| Article Access Statistics|
| Viewed||1840 |
| Printed||31 |
| Emailed||1 |
| PDF Downloaded||24 |
| Comments ||[Add] |
Click on image for details.
|Year : 2015 | Volume
| Issue : 3 | Page : 212-213
Operation theatre utilization and efficiency
A Jena1, A Samantaray2, R Patnayak3
1 Department of Surgical Oncology, Sri Venkateswara Institute of Medical Sciences, Tirupati, Andhra Pradesh, India
2 Department of Anaesthesiology, Sri Venkateswara Institute of Medical Sciences, Tirupati, Andhra Pradesh, India
3 Department of Pathology, Sri Venkateswara Institute of Medical Sciences, Tirupati, Andhra Pradesh, India
|Date of Web Publication||26-Jun-2015|
Department of Anaesthesiology, Sri Venkateswara Institute of Medical Sciences, Tirupati, Andhra Pradesh
Source of Support: None, Conflict of Interest: None
|How to cite this article:|
Jena A, Samantaray A, Patnayak R. Operation theatre utilization and efficiency. J Postgrad Med 2015;61:212-3
We have read both the audit study  and the accompanied editorial  aimed at improving operating room (OR) efficiency. Both the articles have emphasized that a delayed start in the first case (Wheel in) and increased turn over time (Wheel out) for any case of the day will have a ripple effect on the subsequent cases leading to poor OR performance. However, there is a substantial difference in terminology used to describe the "Wheel in" time. Talati et al.  defined this as the "Time spent on supportive service"; whereas Divatia et al.  defined this as "Patient-in-to-incision time". Though both the definition included time taken for anaesthesia induction and surgical preparation they don't reemphasize the time spent on preparing the patient for anaesthesia induction. This preparation for anaesthesia induction may include but not limited to placement of invasive arterial and central venous catheter for monitoring and medicament infusion in a major surgical procedure before attempting actual anaesthesia induction and positioning of an epidural catheter for perioperative analgesia. One of the reason for delayed starting time in Talati et al.  study was, need for nebulisation before wheeling the patient to OR table. This preparation time vary widely between teaching and non-teaching hospitals. In a teaching hospital with ongoing resident training program, anaesthetic preparation time is inversely proportional to the skill acquired by the trainee resident. In case of Talati et al.,  the average room turn over time (5.39%) is about 45% of time taken for providing supportive services (12.02%). We believe that, if, parallel anaesthetic preparation of the second case is allowed during the room turn over time, then, we can at least avoid a major delay in start of the second case. Similarly if we can make "Wheel in" time inclusive of anaesthetic preparation time and receive the patient in the pre-operative anaesthetic room/holding area at an appropriate time before the actual defined "Table start time", then, we can even start the first case on time. To achieve this the nature of surgery, anaesthetic preparation needed and available skilled hand (depending on procedure complexity) should be taken into consideration.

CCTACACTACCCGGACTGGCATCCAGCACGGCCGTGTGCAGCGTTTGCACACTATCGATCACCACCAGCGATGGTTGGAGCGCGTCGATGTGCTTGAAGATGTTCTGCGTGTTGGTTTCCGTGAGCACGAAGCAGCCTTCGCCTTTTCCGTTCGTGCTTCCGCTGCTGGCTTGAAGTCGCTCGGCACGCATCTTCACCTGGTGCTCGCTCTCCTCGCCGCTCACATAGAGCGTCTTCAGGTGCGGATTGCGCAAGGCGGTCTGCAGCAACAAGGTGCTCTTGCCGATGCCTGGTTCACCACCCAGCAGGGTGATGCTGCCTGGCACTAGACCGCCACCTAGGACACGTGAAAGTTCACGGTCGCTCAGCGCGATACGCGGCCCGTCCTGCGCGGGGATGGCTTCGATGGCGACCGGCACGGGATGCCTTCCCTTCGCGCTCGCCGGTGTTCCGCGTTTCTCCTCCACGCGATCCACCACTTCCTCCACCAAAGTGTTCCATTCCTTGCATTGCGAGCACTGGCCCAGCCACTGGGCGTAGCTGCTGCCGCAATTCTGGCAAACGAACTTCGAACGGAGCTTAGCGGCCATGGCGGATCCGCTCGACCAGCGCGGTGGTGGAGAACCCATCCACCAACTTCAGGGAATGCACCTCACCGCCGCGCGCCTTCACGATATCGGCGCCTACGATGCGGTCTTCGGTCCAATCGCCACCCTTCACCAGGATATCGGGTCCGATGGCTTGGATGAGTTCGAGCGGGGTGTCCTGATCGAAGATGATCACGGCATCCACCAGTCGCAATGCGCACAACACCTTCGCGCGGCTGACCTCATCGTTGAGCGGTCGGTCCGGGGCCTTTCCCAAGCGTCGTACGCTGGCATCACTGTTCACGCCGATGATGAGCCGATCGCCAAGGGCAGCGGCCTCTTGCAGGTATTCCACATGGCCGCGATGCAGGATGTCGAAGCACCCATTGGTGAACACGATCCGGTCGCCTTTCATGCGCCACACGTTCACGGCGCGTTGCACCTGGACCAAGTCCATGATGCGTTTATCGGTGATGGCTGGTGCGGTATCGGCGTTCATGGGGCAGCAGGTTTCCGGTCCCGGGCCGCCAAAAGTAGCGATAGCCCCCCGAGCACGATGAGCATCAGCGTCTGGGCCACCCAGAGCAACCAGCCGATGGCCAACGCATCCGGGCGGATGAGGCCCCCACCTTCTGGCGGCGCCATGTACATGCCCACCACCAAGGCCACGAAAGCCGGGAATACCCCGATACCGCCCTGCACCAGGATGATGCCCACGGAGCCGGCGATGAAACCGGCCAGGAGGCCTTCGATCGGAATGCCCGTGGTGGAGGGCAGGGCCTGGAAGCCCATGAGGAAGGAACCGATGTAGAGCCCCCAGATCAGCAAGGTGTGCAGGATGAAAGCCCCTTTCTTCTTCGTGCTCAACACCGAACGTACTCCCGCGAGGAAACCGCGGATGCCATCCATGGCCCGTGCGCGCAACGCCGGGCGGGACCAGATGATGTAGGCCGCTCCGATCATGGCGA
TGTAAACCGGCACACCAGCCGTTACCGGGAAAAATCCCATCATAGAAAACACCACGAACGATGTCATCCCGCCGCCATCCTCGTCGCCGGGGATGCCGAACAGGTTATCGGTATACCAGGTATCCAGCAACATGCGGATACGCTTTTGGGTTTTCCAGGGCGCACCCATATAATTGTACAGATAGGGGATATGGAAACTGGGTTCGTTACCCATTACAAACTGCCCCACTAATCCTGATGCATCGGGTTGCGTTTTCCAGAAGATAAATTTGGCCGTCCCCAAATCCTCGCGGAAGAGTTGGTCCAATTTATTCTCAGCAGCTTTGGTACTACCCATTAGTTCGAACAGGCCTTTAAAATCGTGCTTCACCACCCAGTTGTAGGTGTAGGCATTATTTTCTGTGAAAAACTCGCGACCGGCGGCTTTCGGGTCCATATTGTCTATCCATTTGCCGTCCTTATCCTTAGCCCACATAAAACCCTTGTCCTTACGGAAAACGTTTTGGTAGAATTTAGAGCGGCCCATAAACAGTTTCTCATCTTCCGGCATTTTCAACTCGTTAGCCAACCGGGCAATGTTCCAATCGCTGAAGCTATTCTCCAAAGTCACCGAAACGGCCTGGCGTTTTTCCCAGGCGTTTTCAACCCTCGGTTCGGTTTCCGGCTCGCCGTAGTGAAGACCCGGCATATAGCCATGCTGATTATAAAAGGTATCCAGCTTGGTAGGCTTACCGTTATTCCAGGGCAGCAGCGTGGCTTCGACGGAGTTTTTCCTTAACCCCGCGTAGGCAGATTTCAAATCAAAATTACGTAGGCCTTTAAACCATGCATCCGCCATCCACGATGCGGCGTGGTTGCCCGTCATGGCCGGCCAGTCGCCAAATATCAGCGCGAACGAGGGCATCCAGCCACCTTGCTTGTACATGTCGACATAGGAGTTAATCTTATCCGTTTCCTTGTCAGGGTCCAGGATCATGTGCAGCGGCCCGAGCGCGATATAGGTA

From a surgeon's point of view, the time taken to complete the surgery will be different with regular and new surgical assistants respectively. Use of staplers, clips and better suture material will improve the time taken for surgery but it will increase the cost of surgery. And when frozen sections are required to proceed further, then efficiency of OR staff in handling and transporting the tissues ,to a different facility plays an important role.
We are also of the belief "In a good OR, there should be no reason for the patient to be wheeled in late"  but for this we need to incorporate time for preparation and induction of anaesthesia along with time for positioning, and surgical preparation to define "Wheel in". Parallel anaesthetic preparation of the following case in the anaesthetic room during turnover time instead of sequenced preparation and induction in the OR will certainly improve the OR efficiency and productivity.
As stated by Divatia et al.,  personal accountability, streamlining of procedures, interdisciplinary teamwork, and accurate data collection including regular audit are all important contributors to improve OR efficiency. For improvements in OR utilization and patient centric outcomes multi-disciplinary changes in practice, processes and attitudes are desirable.
| :: References|| |
Talati S, Gupta AK, Kumar A, Malhotra SK, Jain A. An analysis of time utilization and cancellations of scheduled cases in the main operation theatre complex of a tertiary care teaching institute of North India. J Postgrad Med 2015;61:3-8.
Divatia JV, Ranganathan P. Can we improve operating room efficiency? J Postgrad Med 2015;61:1-2.